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Smoke from regional fires blankets area

Valley schools keep students indoors

Flames reached hundreds of feet into the air Monday night as the Eagle Creek Fire jumped the Columbia River and prompted the closure of Interstate 84, west of Hood River, Ore.

Philip L. Watness/The Skamania County Pioneer
Flames reached hundreds of feet into the air Monday night as the Eagle Creek Fire jumped the Columbia River and prompted the closure of Interstate 84, west of Hood River, Ore.

There will most likely be jokes someday about all the smoke in the Yakima Valley but, right now, it’s no laughing matter.

There is concern everywhere. People are curtailing outdoor activity. Lower valley schools are not letting children out to play.

“This is pretty much the worst we’ve ever seen, or in a long time,” Yakima Regional Clean Air Agency Public Information Officer Mark Edler said.

The level of smoke has affected the weather’s impact. Without the smoke, the temperature in Sunnyside at noon yesterday would have been 82 degrees, according to the National Weather Service in Pendleton, Ore. It was 72 degrees.

The weather service noted there are air quality alerts for all Eastern Washington and most of Central Oregon and Northeastern Oregon.

According to Edler, the Department of Ecology has air quality monitors all around the state, including one on top of Harrison Middle School in Sunnyside. The system was down yesterday.

Ecology is most interested in particulate matter (PM) 2.5, which is about the smallest smoke particulate.

“These are really fine particulates,” Edler said. “They can lodge deep in the lungs.”

Edler said the federal standard for clean air is 35 microns or fewer per cubic meter over a 24-hour period.

Airnow.com showed a reading of 125 microns yesterday at noon for the Yakima region. It also had a reading of 219 for particulate micron 10. Either way, the air was unhealthy to very unhealthy.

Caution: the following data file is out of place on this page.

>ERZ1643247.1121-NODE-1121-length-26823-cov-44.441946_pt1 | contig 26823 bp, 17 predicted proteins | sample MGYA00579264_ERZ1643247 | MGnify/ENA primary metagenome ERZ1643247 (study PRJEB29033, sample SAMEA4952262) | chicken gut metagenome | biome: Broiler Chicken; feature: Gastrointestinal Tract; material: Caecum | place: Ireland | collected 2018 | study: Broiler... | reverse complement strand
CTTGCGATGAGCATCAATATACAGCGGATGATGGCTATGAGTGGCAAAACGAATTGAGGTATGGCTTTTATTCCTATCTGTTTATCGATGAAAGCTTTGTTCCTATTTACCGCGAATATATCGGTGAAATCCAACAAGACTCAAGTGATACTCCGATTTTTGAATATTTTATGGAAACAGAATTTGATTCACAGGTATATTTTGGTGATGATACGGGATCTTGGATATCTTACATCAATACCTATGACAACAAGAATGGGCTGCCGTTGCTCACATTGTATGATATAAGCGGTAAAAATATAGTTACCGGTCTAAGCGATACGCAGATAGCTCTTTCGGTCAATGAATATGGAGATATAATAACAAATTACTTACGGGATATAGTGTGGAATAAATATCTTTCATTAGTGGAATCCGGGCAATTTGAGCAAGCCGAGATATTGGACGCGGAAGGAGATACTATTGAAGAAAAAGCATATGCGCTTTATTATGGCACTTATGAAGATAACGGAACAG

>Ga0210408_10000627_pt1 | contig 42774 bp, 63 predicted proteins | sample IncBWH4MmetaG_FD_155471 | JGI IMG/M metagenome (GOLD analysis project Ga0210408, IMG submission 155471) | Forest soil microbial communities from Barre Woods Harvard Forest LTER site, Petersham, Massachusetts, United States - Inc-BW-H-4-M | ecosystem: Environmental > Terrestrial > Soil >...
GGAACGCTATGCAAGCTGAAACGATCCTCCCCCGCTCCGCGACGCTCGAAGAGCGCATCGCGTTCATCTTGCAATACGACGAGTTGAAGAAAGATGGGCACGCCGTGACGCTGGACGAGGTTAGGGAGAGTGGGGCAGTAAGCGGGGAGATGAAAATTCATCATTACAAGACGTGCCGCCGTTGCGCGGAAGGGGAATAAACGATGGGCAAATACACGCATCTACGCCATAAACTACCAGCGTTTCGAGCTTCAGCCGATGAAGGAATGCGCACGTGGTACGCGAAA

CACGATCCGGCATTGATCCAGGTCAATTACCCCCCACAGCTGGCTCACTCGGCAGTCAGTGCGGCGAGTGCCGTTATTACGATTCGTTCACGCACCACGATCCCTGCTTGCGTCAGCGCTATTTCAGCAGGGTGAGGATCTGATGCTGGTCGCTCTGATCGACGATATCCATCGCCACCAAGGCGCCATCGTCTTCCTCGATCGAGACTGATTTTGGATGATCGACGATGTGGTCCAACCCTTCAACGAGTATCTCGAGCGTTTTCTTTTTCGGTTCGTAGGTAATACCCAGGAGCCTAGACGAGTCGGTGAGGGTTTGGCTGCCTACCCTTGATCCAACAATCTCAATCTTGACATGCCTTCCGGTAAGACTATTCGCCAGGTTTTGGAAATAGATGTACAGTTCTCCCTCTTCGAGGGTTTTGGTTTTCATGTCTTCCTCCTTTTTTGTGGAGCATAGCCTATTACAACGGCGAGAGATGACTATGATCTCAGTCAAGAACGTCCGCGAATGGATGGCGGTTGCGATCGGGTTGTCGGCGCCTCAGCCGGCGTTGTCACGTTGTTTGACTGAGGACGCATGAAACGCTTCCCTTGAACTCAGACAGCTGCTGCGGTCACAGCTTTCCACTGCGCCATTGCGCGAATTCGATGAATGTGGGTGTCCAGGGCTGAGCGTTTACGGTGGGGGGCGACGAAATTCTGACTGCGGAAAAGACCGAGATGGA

Edler said the air quality this poor can seriously affect the elderly, young children whose lungs are developing and those with respiratory problems.

“We’re up in the number of people who are complaining about an exacerbation of Asthma or COPD (Chronic Obstructive Pulmonary Disease),” Yakima physician Dr. Richard Edgerly said.

Edgerly said the excessive smoke is also affecting allergy patients. To most he suggests an increased use of their rescue inhalers. Some may need a little more of their steroid inhalers,

“We haven’t had a patient in serious trouble because of the smoke, and I’m sort of surprised we haven’t,” Edgerly said. “There’s really a lot of smoke out there.”

Grade school children at Zillah, Granger, Prosser, Sunnyside, Grandview, Sunnyside Christian and Mabton were not allowed outdoor activity yesterday.

The same activities are not an issue at high schools, except at lunchtime.

The Prosser School District has restricted all outdoor student activities, including recesses, until air quality improves.

Housel Middle School practices for yesterday were canceled. Prosser High School practices were held indoors, and Prosser High School games scheduled for yesterday were rescheduled.

At Grandview, elementary students stayed inside yesterday for recess and P.E.

At the middle and high school students were asked to evaluate their own situations but were invited to stay indoors for lunch.

Grandview’s girls soccer game at Sunnyside was postponed from last night to Saturday.

The soccer games will be in Sunnyside with the junior varsity playing at 10 a.m. and varsity at noon. 

Competitions all over the valley have been rescheduled because of the smoke.

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